Fits the profile

Fits the profile

Columns - Industry Voices

Employers need to take advantage of every possible tool they can find to give them a leg up in the hiring process.

August 4, 2014
Jim Huston
Industry News Jim Huston

Jim Huston

In today’s competitive labor market, employers need to take advantage of every possible tool they can find to give them a leg up in the hiring process. Here’s one that my clients find useful.

The Federal Bureau of Investigation has been profiling for decades. Essentially, the crime scene investigator analyzes the scene of the crime, gathers pertinent data and works backward to the perpetrator of the crime.

Turning this process around, if you want to hire an irrigation service technician, you would first identify the personality and behavioral traits that are desired in such a person. You would want them to be organized, a problem solver, methodical and thorough. Interestingly, irrigation service technicians fit a profile fairly well. Let me give you a specific example.

The process.

A number of years ago, Mike Warden, president and CEO of Gardenshop Nursery and Landscape in Sparks, Nev., had more commercial installation business than he could handle. He told me he could double his production volume overnight if he had five more crew leaders. He was thinking of utilizing some of his irrigation service technicians as crew leaders.

As I reflected on conversations with many other CEOs and their experiences in similar situations, I realized that placing a good irrigation service technician into a crew leader position would probably not work long term. That’s what I told Mike.

He’d be putting a square peg in a round hole. For a short period, it might work. However, long term, no one would be happy and his converted technicians would probably eventually quit and move on.

The profile of a good irrigation service technician is very different than that of a crew leader. Service technicians need to be meticulous. They also need to enjoy figuring out a technical problem and implementing a solution. Needless to say, this person must be thorough and analysis-driven. The challenge of racing against the clock or a deadline does not turn their crank, so to speak.

On the other hand, good commercial installation crew leaders are thorough but deadline-driven. They’re like a quarterback running the two-minute drill in a tied ball game.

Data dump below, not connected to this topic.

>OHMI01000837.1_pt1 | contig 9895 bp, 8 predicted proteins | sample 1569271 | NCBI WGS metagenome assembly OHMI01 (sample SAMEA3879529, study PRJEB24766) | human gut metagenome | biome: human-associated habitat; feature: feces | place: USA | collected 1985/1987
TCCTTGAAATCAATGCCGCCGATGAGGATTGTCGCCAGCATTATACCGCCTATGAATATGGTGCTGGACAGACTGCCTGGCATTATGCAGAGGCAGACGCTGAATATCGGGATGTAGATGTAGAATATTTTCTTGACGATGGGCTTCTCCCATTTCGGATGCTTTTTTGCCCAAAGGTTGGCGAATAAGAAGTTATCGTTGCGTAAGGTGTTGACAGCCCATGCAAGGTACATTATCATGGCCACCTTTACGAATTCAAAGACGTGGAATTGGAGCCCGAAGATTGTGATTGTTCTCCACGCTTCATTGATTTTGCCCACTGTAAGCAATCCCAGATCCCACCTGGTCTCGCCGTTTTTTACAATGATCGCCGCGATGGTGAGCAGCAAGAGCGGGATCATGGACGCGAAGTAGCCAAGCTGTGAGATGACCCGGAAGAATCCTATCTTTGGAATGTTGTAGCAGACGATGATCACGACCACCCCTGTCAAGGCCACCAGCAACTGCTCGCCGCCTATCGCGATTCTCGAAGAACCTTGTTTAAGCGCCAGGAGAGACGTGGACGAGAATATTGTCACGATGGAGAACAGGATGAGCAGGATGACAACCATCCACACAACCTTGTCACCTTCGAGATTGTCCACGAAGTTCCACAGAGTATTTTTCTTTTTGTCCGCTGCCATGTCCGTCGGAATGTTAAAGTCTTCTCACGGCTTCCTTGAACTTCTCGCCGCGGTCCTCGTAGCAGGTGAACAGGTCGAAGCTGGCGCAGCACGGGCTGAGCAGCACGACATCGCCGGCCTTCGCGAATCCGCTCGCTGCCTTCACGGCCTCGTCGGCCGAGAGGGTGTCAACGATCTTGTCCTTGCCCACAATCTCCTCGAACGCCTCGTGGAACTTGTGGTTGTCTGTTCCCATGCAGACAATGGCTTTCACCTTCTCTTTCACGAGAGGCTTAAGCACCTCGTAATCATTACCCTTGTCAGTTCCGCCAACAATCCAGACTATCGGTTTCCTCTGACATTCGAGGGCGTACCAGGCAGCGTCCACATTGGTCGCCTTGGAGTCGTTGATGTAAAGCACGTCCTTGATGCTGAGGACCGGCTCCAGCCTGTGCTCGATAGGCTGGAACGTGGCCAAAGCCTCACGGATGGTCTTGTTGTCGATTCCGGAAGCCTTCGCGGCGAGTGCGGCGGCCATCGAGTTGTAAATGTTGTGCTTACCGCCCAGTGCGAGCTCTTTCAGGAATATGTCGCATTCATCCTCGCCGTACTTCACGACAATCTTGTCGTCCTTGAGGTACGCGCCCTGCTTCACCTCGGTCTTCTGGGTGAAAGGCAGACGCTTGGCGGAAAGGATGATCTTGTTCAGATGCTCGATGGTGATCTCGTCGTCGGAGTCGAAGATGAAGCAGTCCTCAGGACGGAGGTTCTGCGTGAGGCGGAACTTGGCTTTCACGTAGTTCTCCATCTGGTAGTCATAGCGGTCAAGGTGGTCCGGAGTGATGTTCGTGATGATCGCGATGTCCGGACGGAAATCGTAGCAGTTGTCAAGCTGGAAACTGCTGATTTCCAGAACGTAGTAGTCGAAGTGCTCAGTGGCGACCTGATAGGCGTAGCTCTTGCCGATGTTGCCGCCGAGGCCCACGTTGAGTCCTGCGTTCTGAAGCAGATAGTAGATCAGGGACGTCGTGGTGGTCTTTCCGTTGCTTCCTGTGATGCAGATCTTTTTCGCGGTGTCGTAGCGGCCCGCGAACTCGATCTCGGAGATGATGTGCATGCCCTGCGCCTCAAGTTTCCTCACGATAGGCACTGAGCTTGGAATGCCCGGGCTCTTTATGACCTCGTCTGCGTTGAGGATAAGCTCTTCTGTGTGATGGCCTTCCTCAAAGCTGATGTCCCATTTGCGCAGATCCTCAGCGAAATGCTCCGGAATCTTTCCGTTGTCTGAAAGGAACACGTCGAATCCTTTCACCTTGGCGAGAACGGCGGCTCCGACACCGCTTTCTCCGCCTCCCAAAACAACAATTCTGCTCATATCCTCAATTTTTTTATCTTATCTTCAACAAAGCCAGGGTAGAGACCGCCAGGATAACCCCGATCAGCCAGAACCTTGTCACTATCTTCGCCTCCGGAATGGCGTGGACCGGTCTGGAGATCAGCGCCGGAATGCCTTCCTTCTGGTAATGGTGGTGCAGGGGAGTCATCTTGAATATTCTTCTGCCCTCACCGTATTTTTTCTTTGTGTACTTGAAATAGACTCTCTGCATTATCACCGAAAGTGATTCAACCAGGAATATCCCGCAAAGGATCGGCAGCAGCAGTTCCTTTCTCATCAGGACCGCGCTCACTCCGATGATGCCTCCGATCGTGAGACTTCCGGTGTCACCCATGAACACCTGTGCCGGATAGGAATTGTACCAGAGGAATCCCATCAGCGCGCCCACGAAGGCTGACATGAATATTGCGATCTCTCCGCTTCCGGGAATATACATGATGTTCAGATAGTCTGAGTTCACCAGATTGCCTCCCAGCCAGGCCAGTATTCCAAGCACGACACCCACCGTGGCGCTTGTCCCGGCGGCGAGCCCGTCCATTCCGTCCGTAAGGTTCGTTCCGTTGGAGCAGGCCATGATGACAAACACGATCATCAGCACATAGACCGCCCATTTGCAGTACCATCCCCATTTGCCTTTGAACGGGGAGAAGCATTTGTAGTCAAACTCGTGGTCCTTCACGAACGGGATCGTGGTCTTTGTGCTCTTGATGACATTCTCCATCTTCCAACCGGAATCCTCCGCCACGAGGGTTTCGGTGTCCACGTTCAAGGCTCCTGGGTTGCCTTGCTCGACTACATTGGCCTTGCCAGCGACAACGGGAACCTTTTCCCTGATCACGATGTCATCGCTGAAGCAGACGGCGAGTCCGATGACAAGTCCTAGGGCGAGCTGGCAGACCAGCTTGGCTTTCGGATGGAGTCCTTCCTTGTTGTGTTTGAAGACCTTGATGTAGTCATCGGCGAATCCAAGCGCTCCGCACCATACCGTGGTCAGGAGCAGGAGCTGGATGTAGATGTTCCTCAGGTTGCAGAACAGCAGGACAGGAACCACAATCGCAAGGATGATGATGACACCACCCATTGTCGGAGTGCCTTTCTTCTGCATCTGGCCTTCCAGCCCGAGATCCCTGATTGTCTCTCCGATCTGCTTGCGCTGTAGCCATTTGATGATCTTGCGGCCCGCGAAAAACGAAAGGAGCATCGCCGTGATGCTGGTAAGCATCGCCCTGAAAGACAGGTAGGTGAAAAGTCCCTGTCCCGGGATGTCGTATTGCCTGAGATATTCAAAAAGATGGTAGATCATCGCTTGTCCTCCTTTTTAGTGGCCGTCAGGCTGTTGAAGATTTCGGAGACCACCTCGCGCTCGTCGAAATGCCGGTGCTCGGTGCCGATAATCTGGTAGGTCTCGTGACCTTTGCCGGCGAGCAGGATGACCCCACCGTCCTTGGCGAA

Production is their main emphasis as they race against the clock. The service technician is more like a place kicker, lining up the ball, checking the wind, etc. He has all the time he needs to make one kick but he has to get it right – the first time.

Think of it this way: Would you want your bookkeeper to be your primary sales person or marketing manager? Probably not. Nor would you normally want someone who is good at sales or marketing to do your bookkeeping.

If your company is doing more than $3.5 million in sales, you probably need a controller. Because I’ve worked with more than a hundred such companies, I already know what the successful person in that position looks like. This position is usually filled by a woman who is very neat, organized and thorough.

She also loves working with numbers, is financially responsible, punctual, has excellent written and verbal communication skills and maintains a schedule. She is also very good managing four to five people, probably has an accounting degree, presents herself well, is loyal and is more a manager than an entrepreneur.

While in the U.S. Marine Corps, I worked with snipers. They make for a strange group. You might describe them more by what they are not instead of what they are. Individuals fitting the classic sniper profile are not the life of the party, over-the-top spontaneous, impulsive, garrulous, chain-smokers, stand-up comedians, etc.

Mark Wahlberg’s character, Marine Corps Gunnery Sergeant Bob Lee Swagger, in the 2007 film “Shooter” is an excellent example of someone who fits this profile. Master Gunnery Sergeant Thomas Beckett, portrayed by Tom Berenger in the 1993 film “Sniper,” is another excellent example of the classic sniper profile.

The big picture.

An accurate profile for a particular job position doesn’t give you all of the small details about that person or position. Rather, it provides a larger, more general framework for consideration. It’s the big picture, the 50,000-foot view. It’s not foolproof and, of course, some individuals who are successful at a particular position will break the mold.

The takeaway.

Using a profiling technique can help you hire square pegs for square holes and round ones for round ones. Unfortunately, it’s an undeveloped area for the green industry. Profiles for the various green industry positions are not readily available.

I’ve included a profile section in my new book, “Job Descriptions for Green Industry Professionals” to be available this fall. Profiling doesn’t guarantee that the FBI catches their man every time. Nor will it prove 100 percent accurate for you in your hiring methods.

However, it should help improve your odds of finding the right people and building a strong team. And in today’s competitive labor market, any improvement is a welcome one.


JIM HUSTON runs J.R. Huston Consulting, a green industry consulting firm. See; mail